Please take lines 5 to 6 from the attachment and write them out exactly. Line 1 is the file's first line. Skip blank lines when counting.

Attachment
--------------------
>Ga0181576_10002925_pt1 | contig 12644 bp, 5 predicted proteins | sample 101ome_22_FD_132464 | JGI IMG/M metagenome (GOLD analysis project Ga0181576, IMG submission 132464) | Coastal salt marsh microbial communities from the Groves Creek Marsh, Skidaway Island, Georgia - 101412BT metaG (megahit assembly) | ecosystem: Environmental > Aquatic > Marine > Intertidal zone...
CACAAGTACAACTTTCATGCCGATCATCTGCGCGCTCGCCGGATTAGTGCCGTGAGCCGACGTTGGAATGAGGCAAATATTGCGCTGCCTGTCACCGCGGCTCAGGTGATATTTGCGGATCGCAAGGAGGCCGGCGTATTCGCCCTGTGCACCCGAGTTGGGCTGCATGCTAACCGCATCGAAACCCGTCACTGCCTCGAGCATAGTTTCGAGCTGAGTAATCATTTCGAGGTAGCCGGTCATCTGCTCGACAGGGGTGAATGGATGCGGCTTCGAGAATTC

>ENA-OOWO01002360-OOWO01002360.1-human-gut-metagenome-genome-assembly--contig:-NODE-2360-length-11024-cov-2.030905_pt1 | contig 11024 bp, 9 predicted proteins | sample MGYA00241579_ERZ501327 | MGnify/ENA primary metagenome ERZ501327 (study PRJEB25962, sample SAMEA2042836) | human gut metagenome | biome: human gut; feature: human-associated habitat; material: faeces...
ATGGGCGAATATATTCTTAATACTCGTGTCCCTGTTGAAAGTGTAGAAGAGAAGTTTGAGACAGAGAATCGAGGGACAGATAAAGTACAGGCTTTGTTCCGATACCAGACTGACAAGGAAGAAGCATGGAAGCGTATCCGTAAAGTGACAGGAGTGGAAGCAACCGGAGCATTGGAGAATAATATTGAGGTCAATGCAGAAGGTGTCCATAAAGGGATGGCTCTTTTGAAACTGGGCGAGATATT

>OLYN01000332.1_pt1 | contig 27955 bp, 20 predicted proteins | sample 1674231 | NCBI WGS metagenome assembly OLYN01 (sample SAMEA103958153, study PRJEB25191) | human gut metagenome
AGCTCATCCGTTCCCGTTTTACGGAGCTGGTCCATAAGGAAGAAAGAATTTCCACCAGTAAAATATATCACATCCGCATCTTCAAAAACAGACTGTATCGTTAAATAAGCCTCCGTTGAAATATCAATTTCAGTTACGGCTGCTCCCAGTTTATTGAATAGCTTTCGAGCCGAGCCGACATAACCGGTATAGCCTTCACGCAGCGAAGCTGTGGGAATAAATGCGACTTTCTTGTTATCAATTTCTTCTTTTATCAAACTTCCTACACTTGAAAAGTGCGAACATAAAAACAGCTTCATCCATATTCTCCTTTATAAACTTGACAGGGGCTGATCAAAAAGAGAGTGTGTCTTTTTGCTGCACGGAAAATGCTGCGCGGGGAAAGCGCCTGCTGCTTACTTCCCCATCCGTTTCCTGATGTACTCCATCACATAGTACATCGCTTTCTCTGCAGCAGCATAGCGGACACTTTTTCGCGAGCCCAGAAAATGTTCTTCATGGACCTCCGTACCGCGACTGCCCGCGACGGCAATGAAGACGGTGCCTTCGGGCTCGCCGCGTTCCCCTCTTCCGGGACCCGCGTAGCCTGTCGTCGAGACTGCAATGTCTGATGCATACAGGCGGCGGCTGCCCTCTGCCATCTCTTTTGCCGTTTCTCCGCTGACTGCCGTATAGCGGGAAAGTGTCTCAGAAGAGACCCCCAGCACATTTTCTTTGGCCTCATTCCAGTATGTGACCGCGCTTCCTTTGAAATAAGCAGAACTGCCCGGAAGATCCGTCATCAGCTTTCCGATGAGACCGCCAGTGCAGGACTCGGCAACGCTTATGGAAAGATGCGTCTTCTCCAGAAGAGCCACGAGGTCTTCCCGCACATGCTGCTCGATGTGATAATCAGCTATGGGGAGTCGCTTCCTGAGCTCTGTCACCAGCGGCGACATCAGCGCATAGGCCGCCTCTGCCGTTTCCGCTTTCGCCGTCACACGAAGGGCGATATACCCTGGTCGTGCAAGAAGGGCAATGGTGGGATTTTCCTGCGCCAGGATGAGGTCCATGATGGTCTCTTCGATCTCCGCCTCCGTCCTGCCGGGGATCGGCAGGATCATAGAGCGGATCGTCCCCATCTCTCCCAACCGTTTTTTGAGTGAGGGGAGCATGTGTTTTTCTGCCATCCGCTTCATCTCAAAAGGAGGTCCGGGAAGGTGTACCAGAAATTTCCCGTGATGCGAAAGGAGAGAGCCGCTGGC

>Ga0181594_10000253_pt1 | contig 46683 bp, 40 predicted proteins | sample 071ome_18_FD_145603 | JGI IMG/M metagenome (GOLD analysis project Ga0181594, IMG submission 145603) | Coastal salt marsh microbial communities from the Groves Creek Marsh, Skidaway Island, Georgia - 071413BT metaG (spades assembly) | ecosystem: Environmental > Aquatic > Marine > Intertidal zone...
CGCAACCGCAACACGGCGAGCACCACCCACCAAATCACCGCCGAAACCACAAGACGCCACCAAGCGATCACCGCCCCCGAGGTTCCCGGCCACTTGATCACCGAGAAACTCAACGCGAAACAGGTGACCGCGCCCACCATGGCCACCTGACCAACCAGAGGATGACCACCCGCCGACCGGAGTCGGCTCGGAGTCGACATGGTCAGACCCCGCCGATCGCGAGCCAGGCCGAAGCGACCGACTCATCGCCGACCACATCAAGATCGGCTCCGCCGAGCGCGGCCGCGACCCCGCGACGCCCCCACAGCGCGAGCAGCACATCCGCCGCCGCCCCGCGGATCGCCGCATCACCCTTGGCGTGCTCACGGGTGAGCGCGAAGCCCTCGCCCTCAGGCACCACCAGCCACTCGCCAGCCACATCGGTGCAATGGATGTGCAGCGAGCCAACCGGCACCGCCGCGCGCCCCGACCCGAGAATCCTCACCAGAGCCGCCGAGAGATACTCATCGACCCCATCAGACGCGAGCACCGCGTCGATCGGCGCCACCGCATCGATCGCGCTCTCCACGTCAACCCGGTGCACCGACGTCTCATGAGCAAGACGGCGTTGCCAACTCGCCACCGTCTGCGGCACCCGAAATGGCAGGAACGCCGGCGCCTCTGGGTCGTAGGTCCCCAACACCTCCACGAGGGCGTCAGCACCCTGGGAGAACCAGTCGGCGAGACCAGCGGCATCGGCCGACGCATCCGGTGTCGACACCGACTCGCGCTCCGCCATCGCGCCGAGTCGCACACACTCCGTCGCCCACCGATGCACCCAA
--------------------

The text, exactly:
>OLYN01000332.1_pt1 | contig 27955 bp, 20 predicted proteins | sample 1674231 | NCBI WGS metagenome assembly OLYN01 (sample SAMEA103958153, study PRJEB25191) | human gut metagenome
AGCTCATCCGTTCCCGTTTTACGGAGCTGGTCCATAAGGAAGAAAGAATTTCCACCAGTAAAATATATCACATCCGCATCTTCAAAAACAGACTGTATCGTTAAATAAGCCTCCGTTGAAATATCAATTTCAGTTACGGCTGCTCCCAGTTTATTGAATAGCTTTCGAGCCGAGCCGACATAACCGGTATAGCCTTCACGCAGCGAAGCTGTGGGAATAAATGCGACTTTCTTGTTATCAATTTCTTCTTTTATCAAACTTCCTACACTTGAAAAGTGCGAACATAAAAACAGCTTCATCCATATTCTCCTTTATAAACTTGACAGGGGCTGATCAAAAAGAGAGTGTGTCTTTTTGCTGCACGGAAAATGCTGCGCGGGGAAAGCGCCTGCTGCTTACTTCCCCATCCGTTTCCTGATGTACTCCATCACATAGTACATCGCTTTCTCTGCAGCAGCATAGCGGACACTTTTTCGCGAGCCCAGAAAATGTTCTTCATGGACCTCCGTACCGCGACTGCCCGCGACGGCAATGAAGACGGTGCCTTCGGGCTCGCCGCGTTCCCCTCTTCCGGGACCCGCGTAGCCTGTCGTCGAGACTGCAATGTCTGATGCATACAGGCGGCGGCTGCCCTCTGCCATCTCTTTTGCCGTTTCTCCGCTGACTGCCGTATAGCGGGAAAGTGTCTCAGAAGAGACCCCCAGCACATTTTCTTTGGCCTCATTCCAGTATGTGACCGCGCTTCCTTTGAAATAAGCAGAACTGCCCGGAAGATCCGTCATCAGCTTTCCGATGAGACCGCCAGTGCAGGACTCGGCAACGCTTATGGAAAGATGCGTCTTCTCCAGAAGAGCCACGAGGTCTTCCCGCACATGCTGCTCGATGTGATAATCAGCTATGGGGAGTCGCTTCCTGAGCTCTGTCACCAGCGGCGACATCAGCGCATAGGCCGCCTCTGCCGTTTCCGCTTTCGCCGTCACACGAAGGGCGATATACCCTGGTCGTGCAAGAAGGGCAATGGTGGGATTTTCCTGCGCCAGGATGAGGTCCATGATGGTCTCTTCGATCTCCGCCTCCGTCCTGCCGGGGATCGGCAGGATCATAGAGCGGATCGTCCCCATCTCTCCCAACCGTTTTTTGAGTGAGGGGAGCATGTGTTTTTCTGCCATCCGCTTCATCTCAAAAGGAGGTCCGGGAAGGTGTACCAGAAATTTCCCGTGATGCGAAAGGAGAGAGCCGCTGGC